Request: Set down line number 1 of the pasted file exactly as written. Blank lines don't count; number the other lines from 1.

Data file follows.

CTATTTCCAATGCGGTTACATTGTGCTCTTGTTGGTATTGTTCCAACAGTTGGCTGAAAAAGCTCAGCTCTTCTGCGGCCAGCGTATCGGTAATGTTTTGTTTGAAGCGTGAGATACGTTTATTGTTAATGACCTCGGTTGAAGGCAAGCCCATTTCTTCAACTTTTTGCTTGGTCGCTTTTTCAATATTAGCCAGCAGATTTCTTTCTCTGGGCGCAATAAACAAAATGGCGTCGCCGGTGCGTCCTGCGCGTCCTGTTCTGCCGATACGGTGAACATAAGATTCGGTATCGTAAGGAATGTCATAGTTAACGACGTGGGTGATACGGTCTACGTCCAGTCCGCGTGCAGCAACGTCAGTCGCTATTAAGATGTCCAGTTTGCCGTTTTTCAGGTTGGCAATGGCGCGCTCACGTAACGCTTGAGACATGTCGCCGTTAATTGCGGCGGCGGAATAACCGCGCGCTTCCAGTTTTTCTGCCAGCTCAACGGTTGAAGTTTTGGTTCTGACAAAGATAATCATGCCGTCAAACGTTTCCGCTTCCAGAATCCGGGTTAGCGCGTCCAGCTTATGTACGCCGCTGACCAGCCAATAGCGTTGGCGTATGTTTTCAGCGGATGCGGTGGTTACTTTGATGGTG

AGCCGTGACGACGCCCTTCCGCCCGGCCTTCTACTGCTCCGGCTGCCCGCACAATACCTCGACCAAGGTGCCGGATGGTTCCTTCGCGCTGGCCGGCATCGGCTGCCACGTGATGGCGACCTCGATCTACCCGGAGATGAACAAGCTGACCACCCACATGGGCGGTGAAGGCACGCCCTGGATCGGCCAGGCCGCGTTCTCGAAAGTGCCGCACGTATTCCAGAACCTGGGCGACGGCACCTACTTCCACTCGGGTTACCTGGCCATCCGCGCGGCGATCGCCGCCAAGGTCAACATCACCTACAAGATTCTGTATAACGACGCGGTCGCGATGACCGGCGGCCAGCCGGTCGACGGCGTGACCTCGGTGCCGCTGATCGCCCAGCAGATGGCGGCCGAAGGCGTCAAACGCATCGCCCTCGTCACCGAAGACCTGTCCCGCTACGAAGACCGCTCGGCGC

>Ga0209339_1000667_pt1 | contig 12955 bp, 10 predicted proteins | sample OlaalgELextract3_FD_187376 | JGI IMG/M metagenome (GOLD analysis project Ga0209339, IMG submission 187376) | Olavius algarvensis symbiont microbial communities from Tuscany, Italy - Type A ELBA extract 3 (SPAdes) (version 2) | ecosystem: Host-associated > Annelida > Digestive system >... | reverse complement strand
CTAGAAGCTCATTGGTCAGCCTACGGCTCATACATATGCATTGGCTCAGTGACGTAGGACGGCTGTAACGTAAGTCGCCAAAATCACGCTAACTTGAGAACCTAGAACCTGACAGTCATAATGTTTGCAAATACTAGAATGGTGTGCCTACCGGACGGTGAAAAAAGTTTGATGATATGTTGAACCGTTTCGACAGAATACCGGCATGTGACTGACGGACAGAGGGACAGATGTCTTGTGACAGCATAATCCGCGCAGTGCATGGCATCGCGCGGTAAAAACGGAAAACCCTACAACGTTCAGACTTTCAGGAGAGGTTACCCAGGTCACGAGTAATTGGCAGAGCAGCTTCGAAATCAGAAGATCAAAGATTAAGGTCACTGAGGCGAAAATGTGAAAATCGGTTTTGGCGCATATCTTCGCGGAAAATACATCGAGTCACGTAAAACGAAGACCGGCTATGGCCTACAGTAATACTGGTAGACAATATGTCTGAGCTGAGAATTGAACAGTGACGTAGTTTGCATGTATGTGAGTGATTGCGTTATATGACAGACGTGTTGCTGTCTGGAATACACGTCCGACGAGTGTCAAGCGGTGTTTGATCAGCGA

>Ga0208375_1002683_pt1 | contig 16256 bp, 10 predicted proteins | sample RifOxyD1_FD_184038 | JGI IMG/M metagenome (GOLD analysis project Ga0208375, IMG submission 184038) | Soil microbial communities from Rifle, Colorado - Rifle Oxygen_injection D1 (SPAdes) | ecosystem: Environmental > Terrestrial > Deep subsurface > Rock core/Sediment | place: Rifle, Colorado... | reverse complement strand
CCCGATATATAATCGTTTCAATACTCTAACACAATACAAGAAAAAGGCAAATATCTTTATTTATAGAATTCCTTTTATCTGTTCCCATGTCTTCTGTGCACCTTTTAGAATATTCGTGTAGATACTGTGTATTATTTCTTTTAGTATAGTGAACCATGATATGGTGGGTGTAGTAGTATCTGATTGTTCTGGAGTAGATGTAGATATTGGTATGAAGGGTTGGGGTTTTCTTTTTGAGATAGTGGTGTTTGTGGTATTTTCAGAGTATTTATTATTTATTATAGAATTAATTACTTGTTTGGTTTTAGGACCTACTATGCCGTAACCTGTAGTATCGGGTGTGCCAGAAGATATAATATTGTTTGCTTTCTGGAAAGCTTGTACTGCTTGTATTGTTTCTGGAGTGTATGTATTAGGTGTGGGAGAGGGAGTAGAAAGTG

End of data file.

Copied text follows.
CTATTTCCAATGCGGTTACATTGTGCTCTTGTTGGTATTGTTCCAACAGTTGGCTGAAAAAGCTCAGCTCTTCTGCGGCCAGCGTATCGGTAATGTTTTGTTTGAAGCGTGAGATACGTTTATTGTTAATGACCTCGGTTGAAGGCAAGCCCATTTCTTCAACTTTTTGCTTGGTCGCTTTTTCAATATTAGCCAGCAGATTTCTTTCTCTGGGCGCAATAAACAAAATGGCGTCGCCGGTGCGTCCTGCGCGTCCTGTTCTGCCGATACGGTGAACATAAGATTCGGTATCGTAAGGAATGTCATAGTTAACGACGTGGGTGATACGGTCTACGTCCAGTCCGCGTGCAGCAACGTCAGTCGCTATTAAGATGTCCAGTTTGCCGTTTTTCAGGTTGGCAATGGCGCGCTCACGTAACGCTTGAGACATGTCGCCGTTAATTGCGGCGGCGGAATAACCGCGCGCTTCCAGTTTTTCTGCCAGCTCAACGGTTGAAGTTTTGGTTCTGACAAAGATAATCATGCCGTCAAACGTTTCCGCTTCCAGAATCCGGGTTAGCGCGTCCAGCTTATGTACGCCGCTGACCAGCCAATAGCGTTGGCGTATGTTTTCAGCGGATGCGGTGGTTACTTTGATGGTG